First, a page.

After sightseeing and lunch in Naruko, return to Tokyo to complete your trip.

*JR Rikku East Line Local, Depart Naruko-Onsen 14:10, Arrive Furukawa 14:57
*Shinkansen Yamabiko #50, Depart Furukawa 15:09, Arrive Omiya 16:58, Ueno 17:18, Tokyo 17:24

Trip Costs

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Seat reservations are mandatory on Hayabusa services. Photo by sukhoi37 (CC BY 3.0)

For the three-day itinerary above, an excellent option if you do not have the national Japan Rail Pass is the JR East Tohoku Area Pass for 19,000 yen. With this pass you can travel anywhere in JR East territory from Tokyo to Tohoku (northern Honshu). You get five flexible days of travel over a 14 day period and can make free seat reservations in standard class on all the bullet trains mentioned above. Note that when you use the Hayabusa bullet train seat reservations are compulsory.

With the two other days remaining, why not explore other areas included in the pass? Perhaps check out Matsuyama (part of the Shiki-Shima tour but excluded from my itinerary), or make a quick bullet train run to Echigo-Yuzawa to cheaply sample many regional types of sake and possibly bring a bottle home with you!

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Exterior of Aomori Station with several business hotels. Photo by ぺ有家音 (PD)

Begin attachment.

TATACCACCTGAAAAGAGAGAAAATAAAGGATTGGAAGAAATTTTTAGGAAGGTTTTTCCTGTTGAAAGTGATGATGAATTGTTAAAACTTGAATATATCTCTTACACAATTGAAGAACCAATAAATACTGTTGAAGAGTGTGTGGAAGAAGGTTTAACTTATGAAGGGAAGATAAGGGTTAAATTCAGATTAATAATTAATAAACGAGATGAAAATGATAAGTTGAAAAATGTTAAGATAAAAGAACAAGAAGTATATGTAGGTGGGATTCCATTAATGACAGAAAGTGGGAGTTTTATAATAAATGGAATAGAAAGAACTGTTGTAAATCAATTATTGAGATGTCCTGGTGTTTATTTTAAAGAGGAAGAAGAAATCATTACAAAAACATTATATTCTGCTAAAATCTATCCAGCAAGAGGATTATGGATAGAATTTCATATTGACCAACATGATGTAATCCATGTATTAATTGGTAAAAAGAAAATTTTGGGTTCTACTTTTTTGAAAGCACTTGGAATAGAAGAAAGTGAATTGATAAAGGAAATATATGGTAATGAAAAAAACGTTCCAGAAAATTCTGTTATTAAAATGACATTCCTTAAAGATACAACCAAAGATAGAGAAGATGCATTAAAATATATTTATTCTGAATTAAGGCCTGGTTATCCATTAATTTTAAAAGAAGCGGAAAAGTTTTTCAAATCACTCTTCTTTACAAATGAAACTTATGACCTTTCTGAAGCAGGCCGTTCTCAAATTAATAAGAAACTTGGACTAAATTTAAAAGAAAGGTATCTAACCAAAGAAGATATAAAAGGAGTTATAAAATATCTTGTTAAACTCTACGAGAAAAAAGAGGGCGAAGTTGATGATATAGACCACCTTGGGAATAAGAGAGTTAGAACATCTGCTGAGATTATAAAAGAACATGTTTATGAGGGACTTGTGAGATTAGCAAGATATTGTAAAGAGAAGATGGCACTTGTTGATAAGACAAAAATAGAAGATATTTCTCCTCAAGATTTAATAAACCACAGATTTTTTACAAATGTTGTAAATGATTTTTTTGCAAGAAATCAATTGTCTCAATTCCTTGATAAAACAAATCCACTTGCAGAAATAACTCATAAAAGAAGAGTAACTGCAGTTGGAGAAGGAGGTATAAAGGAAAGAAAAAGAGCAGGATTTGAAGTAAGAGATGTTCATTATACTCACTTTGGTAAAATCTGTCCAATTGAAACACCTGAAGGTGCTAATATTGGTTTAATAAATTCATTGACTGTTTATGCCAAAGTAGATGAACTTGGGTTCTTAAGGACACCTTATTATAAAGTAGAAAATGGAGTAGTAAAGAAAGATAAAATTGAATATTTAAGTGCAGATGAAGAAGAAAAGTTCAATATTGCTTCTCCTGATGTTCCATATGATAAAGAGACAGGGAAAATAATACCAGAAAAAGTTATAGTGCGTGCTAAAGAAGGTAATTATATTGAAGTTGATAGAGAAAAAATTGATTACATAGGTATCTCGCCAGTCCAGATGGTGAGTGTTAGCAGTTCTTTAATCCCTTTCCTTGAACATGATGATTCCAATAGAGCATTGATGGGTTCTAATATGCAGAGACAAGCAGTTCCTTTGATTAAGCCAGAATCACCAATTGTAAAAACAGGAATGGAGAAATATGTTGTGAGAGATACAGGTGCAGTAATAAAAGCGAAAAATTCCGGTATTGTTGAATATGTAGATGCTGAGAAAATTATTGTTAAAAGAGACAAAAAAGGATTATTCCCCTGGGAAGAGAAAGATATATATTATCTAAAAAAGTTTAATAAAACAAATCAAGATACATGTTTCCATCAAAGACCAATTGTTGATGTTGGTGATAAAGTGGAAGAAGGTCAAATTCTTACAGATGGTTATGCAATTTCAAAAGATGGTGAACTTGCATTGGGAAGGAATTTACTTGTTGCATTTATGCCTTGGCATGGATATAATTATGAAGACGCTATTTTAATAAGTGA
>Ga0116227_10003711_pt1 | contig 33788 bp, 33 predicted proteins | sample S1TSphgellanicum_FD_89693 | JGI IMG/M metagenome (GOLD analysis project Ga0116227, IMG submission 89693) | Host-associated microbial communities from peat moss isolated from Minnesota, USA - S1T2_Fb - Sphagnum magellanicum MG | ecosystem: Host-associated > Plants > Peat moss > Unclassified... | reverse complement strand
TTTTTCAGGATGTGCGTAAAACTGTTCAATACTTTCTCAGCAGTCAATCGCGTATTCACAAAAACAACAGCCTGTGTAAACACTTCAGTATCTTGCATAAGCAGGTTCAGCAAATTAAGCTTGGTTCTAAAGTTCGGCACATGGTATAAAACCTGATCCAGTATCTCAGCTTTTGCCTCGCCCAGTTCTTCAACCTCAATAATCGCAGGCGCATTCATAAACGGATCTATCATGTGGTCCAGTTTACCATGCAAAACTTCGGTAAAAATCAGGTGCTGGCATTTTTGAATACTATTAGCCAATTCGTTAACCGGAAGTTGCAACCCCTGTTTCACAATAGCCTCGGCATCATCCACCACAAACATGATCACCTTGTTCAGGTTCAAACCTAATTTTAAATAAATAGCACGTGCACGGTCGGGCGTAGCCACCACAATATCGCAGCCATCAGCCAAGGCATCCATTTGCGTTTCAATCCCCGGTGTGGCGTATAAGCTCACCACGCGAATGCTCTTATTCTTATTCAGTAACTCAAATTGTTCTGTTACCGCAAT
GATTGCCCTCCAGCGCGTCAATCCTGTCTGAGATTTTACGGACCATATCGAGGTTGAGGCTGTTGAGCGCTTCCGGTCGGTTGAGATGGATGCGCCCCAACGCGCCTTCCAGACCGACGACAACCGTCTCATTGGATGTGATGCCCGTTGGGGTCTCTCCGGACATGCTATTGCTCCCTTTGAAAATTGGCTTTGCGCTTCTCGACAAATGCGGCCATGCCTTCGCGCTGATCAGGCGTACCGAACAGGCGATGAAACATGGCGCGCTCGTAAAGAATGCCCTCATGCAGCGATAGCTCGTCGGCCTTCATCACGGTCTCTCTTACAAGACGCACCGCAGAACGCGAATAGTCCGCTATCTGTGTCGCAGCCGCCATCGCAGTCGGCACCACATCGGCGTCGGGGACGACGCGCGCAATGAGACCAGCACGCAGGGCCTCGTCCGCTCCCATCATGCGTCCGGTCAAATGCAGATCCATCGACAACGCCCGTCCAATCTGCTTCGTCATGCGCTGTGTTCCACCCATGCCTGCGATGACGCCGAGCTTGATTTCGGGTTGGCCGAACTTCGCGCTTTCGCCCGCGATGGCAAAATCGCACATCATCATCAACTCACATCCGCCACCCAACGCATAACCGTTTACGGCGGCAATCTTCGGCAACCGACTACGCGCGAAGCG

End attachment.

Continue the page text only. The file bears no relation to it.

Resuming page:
If you want to float in the middle of the road as far as accommodations are concerned, you can certainly look into cheap business hotels. For a random weekday in June 2017, business hotels in Aomori were spotted two blocks east of Aomori Station for as low as 2,300 yen per person double occupancy. Near Ichinoseki Station they were spotted at 4,700 yen per person double occupancy.

For meals, my conservative estimate would be around 4,000 yen per person a day, counting all meals. Bento box meals and convenience store meals will certainly reduce this cost.

When the cost of the JR East Tohoku Pass, maximum conservative food budget and accommodation charges are added over a period of 3 days, the estimated cost per person comes out to around 38,000 yen ($335)… well under the 500,000 yen charged per person double occupancy on the Shiki-shima. Costs to visit attractions, and costs for souvenirs, are not included.

It helps to make seat reservations on the shinkansen and limited express trains; as mentioned above, Hayabusa reservations are compulsory. Make your seat reservations for the Hayabusa, Yamabiko, Tsubasa and Tsugaru at a JR train station in Tokyo, preferably at one of the JR East Travel Service Centers (Tokyo, Shinjuku or Ikebukuro Stations), before you start your trip.

It’s my hope that as you consider this, you will make your own travel plan for Japan… whether it be around these areas or other parts of this wonderful country… at a budget that suits you. Please feel free to share your thoughts, or perhaps any other itineraries that you may come up with.

All information is offered pursuant to the blog disclaimer.

Links to Creative Commons licenses: CC BY 3.0, CC BY-SA 3.0

 

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Responses

  1. […] am thankful for the feedback that I have received from my previous post about Train Cruising on the Cheap. Now I will admit that the experience of the cruising train is an important selling point in the […]